Visa Sticking to October EMV Liability Shift (May 4, 2015)
Visa Inc. is holding to its October 2015 fraud liability shift date for EMV chip acceptance, although several merchant groups reportedly have requested an extension. “Visa laid out our U.S. EMV chip road map in 2011 and we remain committed to that road map,” Eduardo Perez, senior vice president of risk services, said in an interview at the RSA Conference in San Francisco.
All four major U.S. payments networks have set October 2015 as the date liability will shift for EMV acceptance. After that date, liability for fraudulent card use will fall to the party with the lowest level of security—meaning merchants that haven’t begun accepting EMV cards and issuers that haven’t migrated their cards. As the date approaches, several reports have emerged claiming that some retailers—especially smaller and midsize merchants—won’t have upgraded terminals in time. Last month, the Food Marketing Institute, reportedly asked the payments networks if they’d consider pushing back the liability shift date. The National Retail Federation and the Retail Industry Leaders Association also, reportedly, have made similar requests. MasterCard told Paybefore at the time that its EMV liability shift remains October.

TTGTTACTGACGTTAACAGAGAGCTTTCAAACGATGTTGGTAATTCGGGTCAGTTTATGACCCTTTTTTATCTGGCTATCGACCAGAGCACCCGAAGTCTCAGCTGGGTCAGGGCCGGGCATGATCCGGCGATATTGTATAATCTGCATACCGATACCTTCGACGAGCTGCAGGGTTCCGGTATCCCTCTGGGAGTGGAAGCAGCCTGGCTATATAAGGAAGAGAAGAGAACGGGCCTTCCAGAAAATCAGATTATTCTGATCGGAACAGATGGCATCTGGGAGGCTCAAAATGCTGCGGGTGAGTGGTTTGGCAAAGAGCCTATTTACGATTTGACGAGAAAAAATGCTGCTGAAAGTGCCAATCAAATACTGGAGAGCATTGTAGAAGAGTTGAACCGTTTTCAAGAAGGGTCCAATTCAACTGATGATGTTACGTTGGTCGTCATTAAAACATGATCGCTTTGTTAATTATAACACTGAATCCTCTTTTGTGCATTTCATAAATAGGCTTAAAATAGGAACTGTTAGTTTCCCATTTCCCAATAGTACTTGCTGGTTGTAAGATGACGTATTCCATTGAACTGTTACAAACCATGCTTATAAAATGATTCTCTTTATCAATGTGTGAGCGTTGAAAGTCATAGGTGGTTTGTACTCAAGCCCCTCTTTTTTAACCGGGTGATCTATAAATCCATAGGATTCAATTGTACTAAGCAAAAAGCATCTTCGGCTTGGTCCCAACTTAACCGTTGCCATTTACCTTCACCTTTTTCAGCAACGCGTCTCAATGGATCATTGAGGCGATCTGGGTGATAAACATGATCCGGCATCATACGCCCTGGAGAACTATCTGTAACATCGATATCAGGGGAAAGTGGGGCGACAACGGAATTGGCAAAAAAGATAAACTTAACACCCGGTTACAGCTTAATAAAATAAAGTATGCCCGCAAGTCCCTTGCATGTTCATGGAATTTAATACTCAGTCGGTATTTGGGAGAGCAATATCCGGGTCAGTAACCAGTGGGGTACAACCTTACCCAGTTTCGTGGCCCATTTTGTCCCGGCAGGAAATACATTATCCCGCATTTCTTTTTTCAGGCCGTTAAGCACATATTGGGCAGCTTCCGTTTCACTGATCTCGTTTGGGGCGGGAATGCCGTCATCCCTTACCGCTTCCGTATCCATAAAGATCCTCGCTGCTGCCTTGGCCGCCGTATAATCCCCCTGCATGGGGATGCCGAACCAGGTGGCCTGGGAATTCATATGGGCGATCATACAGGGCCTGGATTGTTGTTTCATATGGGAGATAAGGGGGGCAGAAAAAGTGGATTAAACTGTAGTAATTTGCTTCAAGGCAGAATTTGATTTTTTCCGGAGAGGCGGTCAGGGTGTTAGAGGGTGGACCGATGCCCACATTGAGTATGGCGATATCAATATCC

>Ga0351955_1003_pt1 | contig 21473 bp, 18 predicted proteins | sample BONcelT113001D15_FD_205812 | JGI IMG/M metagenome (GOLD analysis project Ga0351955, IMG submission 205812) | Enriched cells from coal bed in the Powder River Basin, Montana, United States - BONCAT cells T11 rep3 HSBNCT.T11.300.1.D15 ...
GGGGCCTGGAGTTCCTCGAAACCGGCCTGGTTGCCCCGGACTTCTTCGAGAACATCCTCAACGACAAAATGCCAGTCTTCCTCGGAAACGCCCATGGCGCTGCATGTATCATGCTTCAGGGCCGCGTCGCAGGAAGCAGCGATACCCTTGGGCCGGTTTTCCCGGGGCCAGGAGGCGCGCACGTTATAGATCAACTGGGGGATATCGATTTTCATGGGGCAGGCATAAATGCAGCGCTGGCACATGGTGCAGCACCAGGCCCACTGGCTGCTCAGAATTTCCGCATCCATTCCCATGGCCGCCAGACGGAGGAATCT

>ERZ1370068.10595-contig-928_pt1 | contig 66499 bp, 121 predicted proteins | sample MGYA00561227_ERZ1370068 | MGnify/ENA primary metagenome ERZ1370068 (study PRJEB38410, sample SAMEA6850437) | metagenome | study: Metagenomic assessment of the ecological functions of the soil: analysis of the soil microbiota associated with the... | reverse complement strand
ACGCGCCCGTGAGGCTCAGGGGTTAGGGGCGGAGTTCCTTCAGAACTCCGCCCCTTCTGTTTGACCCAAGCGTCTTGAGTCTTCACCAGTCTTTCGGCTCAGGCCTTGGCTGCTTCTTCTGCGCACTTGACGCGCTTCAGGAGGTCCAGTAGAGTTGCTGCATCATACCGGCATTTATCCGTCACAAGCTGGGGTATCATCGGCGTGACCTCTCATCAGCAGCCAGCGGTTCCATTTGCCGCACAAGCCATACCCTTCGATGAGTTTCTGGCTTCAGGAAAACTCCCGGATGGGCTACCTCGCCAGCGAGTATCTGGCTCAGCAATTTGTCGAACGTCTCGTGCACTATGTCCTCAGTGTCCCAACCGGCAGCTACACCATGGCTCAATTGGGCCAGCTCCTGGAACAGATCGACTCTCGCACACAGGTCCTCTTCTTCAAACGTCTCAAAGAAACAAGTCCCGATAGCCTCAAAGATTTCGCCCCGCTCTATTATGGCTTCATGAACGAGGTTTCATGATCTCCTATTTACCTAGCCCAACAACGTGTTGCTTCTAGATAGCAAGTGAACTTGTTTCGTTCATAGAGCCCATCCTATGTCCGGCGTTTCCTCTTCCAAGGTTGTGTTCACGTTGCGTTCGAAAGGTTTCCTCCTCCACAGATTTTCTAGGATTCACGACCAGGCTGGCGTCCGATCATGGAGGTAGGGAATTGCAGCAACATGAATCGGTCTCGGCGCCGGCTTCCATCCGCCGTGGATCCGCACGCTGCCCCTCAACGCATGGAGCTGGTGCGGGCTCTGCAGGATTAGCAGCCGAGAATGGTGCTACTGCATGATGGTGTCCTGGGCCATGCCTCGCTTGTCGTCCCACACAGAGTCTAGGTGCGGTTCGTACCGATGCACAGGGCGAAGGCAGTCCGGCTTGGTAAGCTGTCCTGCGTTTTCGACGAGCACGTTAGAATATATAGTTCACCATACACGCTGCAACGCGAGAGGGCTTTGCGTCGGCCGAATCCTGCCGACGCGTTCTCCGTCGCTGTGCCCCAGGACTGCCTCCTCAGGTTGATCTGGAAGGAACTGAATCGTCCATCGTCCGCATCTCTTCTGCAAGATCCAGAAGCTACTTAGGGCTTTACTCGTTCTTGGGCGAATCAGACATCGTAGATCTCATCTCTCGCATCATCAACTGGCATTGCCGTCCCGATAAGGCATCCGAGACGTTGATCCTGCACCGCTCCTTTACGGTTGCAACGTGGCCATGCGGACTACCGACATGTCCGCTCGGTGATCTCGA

“We know, based on how we’ve rolled out the EMV chip in other markets, that we won’t see all merchants chip-enabled by the liability shift date,” Perez said. “We do see that over time, as the liability shift takes effect, the merchants and acquirers and issuers have a strong incentive to deploy the technology. There is no mandate to deploy the technology, and we believe that the liability shift will act, as it has acted in other markets, to incent merchants to deploy the technology.”
For more details and statistics about how issuers and retailers are preparing for the U.S. EMV migration, look for the Spring 2015 issue of Pay Magazine, out later this month.
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